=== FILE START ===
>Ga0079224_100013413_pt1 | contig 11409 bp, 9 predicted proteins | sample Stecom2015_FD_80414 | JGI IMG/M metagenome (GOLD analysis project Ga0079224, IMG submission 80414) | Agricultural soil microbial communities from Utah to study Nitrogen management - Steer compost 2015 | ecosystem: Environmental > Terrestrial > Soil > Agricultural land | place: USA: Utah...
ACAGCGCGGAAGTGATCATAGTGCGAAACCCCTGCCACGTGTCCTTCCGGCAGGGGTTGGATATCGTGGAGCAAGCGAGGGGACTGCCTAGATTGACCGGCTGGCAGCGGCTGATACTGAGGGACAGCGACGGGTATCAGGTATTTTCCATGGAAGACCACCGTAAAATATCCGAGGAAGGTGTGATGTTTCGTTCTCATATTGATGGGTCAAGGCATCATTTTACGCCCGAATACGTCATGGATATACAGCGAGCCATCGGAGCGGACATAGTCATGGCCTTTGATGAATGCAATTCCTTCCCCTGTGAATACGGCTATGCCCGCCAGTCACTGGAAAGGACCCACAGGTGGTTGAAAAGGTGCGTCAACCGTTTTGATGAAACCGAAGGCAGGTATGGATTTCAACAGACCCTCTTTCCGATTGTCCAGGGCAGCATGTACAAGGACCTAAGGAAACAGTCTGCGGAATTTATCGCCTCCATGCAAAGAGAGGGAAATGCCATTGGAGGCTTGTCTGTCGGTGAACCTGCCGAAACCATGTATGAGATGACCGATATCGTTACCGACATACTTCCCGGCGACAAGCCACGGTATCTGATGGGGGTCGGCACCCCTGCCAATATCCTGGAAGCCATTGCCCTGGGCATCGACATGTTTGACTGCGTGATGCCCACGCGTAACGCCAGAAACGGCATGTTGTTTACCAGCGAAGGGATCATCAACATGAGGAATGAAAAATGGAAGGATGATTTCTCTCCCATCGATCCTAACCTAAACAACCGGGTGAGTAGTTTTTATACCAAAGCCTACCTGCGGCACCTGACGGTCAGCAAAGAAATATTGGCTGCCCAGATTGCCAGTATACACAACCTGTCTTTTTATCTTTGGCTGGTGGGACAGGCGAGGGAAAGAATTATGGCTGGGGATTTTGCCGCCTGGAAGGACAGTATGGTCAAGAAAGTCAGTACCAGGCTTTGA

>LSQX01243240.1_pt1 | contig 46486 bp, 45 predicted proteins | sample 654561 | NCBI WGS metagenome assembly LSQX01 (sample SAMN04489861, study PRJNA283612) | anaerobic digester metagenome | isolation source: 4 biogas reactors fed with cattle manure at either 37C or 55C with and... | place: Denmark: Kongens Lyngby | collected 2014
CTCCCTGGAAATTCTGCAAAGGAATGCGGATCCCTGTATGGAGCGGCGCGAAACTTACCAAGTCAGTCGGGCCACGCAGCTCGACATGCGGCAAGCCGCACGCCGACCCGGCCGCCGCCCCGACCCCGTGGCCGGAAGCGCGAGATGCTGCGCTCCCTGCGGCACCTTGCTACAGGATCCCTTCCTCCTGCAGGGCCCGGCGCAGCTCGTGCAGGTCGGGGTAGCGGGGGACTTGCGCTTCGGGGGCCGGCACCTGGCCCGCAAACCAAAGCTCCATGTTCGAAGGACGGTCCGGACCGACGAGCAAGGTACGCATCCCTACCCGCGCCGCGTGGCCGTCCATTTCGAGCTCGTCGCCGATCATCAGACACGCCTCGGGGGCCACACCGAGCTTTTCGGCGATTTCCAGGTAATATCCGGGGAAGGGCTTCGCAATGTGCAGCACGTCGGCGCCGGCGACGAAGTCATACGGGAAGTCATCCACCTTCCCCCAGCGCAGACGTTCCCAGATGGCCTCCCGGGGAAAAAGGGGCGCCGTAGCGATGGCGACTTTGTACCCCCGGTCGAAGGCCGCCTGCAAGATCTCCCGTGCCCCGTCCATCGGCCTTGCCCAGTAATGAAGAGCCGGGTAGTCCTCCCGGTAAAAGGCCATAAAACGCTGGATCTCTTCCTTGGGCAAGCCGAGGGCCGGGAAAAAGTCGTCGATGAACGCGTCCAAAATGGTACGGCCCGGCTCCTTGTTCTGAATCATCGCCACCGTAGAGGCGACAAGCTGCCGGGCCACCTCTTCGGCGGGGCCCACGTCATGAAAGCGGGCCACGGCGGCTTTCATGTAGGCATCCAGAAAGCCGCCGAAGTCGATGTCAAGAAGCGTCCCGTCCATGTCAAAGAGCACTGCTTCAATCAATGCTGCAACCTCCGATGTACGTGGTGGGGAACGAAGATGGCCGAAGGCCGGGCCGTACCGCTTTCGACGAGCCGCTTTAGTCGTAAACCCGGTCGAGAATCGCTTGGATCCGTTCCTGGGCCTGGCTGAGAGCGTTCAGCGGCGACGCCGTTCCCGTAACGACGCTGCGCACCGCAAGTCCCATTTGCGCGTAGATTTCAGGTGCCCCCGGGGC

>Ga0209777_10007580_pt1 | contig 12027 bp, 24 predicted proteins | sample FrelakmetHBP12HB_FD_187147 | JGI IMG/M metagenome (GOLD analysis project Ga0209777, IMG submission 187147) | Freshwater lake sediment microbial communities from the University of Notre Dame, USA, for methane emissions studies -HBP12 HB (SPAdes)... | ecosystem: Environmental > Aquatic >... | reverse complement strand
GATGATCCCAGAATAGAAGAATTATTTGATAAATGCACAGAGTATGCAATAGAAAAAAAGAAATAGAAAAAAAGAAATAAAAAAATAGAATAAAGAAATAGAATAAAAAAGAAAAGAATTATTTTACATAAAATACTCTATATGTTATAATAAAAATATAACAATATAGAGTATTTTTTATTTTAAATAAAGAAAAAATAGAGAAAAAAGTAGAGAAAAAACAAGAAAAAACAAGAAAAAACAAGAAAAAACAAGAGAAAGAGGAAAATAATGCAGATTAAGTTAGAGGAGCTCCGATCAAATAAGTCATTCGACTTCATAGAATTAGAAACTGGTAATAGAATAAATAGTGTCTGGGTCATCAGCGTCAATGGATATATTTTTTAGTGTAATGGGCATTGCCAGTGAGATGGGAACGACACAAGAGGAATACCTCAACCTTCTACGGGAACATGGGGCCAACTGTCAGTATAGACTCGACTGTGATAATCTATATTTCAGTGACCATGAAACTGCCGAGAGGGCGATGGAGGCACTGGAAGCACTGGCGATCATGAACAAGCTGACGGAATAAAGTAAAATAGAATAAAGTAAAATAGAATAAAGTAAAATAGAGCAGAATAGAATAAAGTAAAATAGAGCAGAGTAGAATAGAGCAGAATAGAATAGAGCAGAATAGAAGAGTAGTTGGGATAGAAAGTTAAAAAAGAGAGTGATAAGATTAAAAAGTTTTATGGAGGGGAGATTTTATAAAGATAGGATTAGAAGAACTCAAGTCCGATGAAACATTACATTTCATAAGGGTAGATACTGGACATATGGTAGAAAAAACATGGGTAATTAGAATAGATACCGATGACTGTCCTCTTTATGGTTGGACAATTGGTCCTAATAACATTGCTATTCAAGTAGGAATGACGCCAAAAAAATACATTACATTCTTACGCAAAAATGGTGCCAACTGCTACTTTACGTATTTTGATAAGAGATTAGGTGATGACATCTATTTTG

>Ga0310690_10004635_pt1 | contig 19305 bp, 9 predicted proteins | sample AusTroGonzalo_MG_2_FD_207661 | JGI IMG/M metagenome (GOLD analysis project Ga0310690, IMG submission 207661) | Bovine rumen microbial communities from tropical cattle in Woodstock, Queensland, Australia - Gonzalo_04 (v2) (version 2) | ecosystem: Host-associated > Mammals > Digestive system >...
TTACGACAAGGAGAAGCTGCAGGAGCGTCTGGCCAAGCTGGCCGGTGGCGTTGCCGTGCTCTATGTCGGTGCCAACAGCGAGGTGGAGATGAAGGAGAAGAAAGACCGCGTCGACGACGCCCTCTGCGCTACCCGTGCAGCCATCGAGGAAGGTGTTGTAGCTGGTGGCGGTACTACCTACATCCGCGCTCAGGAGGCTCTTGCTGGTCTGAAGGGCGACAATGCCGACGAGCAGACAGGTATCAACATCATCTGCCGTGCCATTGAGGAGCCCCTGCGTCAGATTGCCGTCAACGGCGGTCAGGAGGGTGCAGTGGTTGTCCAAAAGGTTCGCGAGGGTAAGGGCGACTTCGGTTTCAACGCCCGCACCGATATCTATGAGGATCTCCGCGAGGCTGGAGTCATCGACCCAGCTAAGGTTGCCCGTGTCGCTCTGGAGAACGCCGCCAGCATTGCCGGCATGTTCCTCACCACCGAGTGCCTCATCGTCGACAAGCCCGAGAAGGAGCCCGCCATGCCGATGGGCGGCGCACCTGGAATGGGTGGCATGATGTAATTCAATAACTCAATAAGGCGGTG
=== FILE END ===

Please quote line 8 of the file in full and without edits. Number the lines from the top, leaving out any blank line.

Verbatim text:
TTACGACAAGGAGAAGCTGCAGGAGCGTCTGGCCAAGCTGGCCGGTGGCGTTGCCGTGCTCTATGTCGGTGCCAACAGCGAGGTGGAGATGAAGGAGAAGAAAGACCGCGTCGACGACGCCCTCTGCGCTACCCGTGCAGCCATCGAGGAAGGTGTTGTAGCTGGTGGCGGTACTACCTACATCCGCGCTCAGGAGGCTCTTGCTGGTCTGAAGGGCGACAATGCCGACGAGCAGACAGGTATCAACATCATCTGCCGTGCCATTGAGGAGCCCCTGCGTCAGATTGCCGTCAACGGCGGTCAGGAGGGTGCAGTGGTTGTCCAAAAGGTTCGCGAGGGTAAGGGCGACTTCGGTTTCAACGCCCGCACCGATATCTATGAGGATCTCCGCGAGGCTGGAGTCATCGACCCAGCTAAGGTTGCCCGTGTCGCTCTGGAGAACGCCGCCAGCATTGCCGGCATGTTCCTCACCACCGAGTGCCTCATCGTCGACAAGCCCGAGAAGGAGCCCGCCATGCCGATGGGCGGCGCACCTGGAATGGGTGGCATGATGTAATTCAATAACTCAATAAGGCGGTG